May 08, 2018

Farmers in Mato Grosso are slow Sellers in Spite of Improved Prices

Author: Michael Cordonnier/Soybean & Corn Advisor, Inc.

Farmers in Mato Grosso continue to be relatively slow sellers of their 2017/18 soybean production in spite of much improved prices. Actually, the improved prices may be the reason why they are reluctant to sell the remainder of their soybeans - it could be that they are waiting for prices to move even higher.

The Mato Grosso Institute of Agricultural Economics (Imea) recently reported that farmers in the state still have approximately 30% of their 2017/18 soybean production unsold. Imea estimates that approximately 9.2 million tons of soybeans in the state are unsold in spite of the much improved prices.

During the last week of April, Imea indicated that the price of soybeans in Mato Grosso averaged R$ 68.92 per sack (approximately $9.50 per bushel) compared to a year ago when they averaged R$ 52.24 per sack (approximately $7.20 per bushel). Therefore, the year-on-year increase in soybean prices is in the range of 32%.

Farmers in Mato Grosso generally forward contract some of their anticipated soybean production in order to purchase needed inputs. Most of the forward contracting in Mato Grosso was done at prices that barely covered their cost of production. Even though soybean prices are now above the cost of production, farmers are waiting for even better prices to lock in profits for their 2017/18 production.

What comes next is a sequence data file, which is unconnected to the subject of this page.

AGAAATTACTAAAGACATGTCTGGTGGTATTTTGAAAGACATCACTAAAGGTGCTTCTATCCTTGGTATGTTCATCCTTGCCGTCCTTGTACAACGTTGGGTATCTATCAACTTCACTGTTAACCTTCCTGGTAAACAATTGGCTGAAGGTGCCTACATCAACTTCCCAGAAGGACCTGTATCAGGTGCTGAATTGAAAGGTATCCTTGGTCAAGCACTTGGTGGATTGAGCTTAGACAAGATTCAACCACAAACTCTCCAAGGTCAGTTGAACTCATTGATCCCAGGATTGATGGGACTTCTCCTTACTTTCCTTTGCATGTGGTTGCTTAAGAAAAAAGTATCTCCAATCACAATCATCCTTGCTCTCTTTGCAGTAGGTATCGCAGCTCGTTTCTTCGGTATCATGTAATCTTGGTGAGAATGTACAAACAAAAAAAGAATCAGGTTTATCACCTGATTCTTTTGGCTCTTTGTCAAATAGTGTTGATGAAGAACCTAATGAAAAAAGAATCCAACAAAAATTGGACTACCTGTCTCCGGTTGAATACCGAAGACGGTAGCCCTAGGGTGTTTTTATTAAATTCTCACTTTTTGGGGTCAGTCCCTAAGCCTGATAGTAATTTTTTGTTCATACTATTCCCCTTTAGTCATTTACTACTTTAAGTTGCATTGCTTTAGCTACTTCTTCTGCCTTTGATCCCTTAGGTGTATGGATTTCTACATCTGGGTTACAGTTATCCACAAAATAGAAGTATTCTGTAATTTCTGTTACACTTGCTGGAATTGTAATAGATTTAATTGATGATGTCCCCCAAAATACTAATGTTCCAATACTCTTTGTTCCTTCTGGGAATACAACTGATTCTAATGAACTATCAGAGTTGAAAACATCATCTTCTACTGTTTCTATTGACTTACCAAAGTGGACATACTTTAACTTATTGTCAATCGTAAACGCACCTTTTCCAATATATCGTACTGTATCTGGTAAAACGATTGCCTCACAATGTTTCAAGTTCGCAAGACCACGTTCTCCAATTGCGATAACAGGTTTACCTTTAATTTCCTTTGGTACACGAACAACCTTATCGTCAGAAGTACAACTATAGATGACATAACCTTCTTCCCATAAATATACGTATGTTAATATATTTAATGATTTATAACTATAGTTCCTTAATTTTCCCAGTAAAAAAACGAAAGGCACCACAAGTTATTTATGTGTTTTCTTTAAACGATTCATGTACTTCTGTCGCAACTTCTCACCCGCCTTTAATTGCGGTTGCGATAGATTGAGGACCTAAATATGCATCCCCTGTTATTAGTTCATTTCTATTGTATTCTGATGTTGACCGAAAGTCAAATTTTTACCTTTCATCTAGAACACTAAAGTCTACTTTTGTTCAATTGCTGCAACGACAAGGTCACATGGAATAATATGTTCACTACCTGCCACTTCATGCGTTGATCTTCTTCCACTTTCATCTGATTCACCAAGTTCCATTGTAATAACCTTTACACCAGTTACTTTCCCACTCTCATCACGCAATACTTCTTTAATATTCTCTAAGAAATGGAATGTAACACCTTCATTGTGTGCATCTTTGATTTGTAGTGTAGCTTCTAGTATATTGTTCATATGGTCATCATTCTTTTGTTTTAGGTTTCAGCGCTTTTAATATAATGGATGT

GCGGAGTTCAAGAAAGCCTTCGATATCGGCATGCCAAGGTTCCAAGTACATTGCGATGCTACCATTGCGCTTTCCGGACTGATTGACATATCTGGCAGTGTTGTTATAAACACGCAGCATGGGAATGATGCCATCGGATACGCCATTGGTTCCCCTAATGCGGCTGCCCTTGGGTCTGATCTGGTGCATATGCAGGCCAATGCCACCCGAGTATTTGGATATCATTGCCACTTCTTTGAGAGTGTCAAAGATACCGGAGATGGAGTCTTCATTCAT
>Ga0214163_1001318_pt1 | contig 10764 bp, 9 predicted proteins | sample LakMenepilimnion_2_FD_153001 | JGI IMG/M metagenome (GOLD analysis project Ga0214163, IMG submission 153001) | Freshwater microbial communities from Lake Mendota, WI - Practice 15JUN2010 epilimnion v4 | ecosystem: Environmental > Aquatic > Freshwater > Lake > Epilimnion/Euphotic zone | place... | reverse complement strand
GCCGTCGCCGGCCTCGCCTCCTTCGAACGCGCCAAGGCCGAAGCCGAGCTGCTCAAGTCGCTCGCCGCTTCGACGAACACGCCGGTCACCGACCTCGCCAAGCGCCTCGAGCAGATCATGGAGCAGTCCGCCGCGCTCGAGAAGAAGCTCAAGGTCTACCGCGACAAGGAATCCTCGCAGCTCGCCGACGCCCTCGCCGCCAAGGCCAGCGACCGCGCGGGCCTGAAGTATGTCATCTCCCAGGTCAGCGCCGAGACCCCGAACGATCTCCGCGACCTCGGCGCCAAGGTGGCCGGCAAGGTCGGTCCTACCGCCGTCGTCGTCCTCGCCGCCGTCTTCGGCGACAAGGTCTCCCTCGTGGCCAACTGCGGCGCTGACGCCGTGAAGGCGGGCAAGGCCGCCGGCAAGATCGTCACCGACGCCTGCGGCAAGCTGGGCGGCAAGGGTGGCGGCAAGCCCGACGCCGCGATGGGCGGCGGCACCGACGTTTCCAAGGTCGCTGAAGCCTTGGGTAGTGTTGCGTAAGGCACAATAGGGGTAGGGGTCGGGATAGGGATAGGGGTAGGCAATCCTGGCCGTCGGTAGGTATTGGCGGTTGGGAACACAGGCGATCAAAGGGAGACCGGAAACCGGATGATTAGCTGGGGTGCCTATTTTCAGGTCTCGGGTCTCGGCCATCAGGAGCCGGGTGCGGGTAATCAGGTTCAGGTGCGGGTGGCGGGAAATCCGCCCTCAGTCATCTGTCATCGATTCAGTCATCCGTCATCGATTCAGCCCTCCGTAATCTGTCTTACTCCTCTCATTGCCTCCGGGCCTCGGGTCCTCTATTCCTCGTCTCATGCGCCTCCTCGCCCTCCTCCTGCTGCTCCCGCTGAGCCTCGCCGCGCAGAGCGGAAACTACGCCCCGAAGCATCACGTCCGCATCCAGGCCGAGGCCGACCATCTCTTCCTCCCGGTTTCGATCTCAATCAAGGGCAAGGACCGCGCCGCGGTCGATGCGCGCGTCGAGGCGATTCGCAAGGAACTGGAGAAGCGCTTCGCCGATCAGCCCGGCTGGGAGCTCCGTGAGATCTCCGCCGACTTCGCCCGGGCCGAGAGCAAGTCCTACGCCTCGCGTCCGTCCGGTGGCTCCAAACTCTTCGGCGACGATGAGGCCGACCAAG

The improved prices can be attributed to several factors including: a severe drought in neighboring Argentina that drastically reduced soybean production, significant premiums for soybeans at Brazilian ports, continued strong demand for soybeans, a weakened Brazilian currency, and a somewhat slow start to the U.S. planting season.

One of the biggest impacts on prices in recent days has been the weakening of the Brazilian currency. Recently, the Brazilian real has been trading in the range of 3.5 to the U.S. dollar. Since soybeans are priced in dollars, but paid in the local currency, a weaker local currency means that farmers put more money in their pockets for every sack of soybeans they sell.

There is uncertainty for soybean prices going forward. On the positive side, there is certain to be a weather market at some point during the U.S. growing season that could result in higher prices. On the negative side is the ongoing trade dispute between the United States and China. China has threatened to impose a 25% tariff on U.S. soybeans in response to threatened U.S. tariffs on Chines goods entering the United States.

The trade dispute between China and the United States could temporarily disrupt soybean prices especially in the United States, but it could also make Brazilian soybeans more valuable due the fact that Brazil would have the largest supply of readily available soybeans for the world market.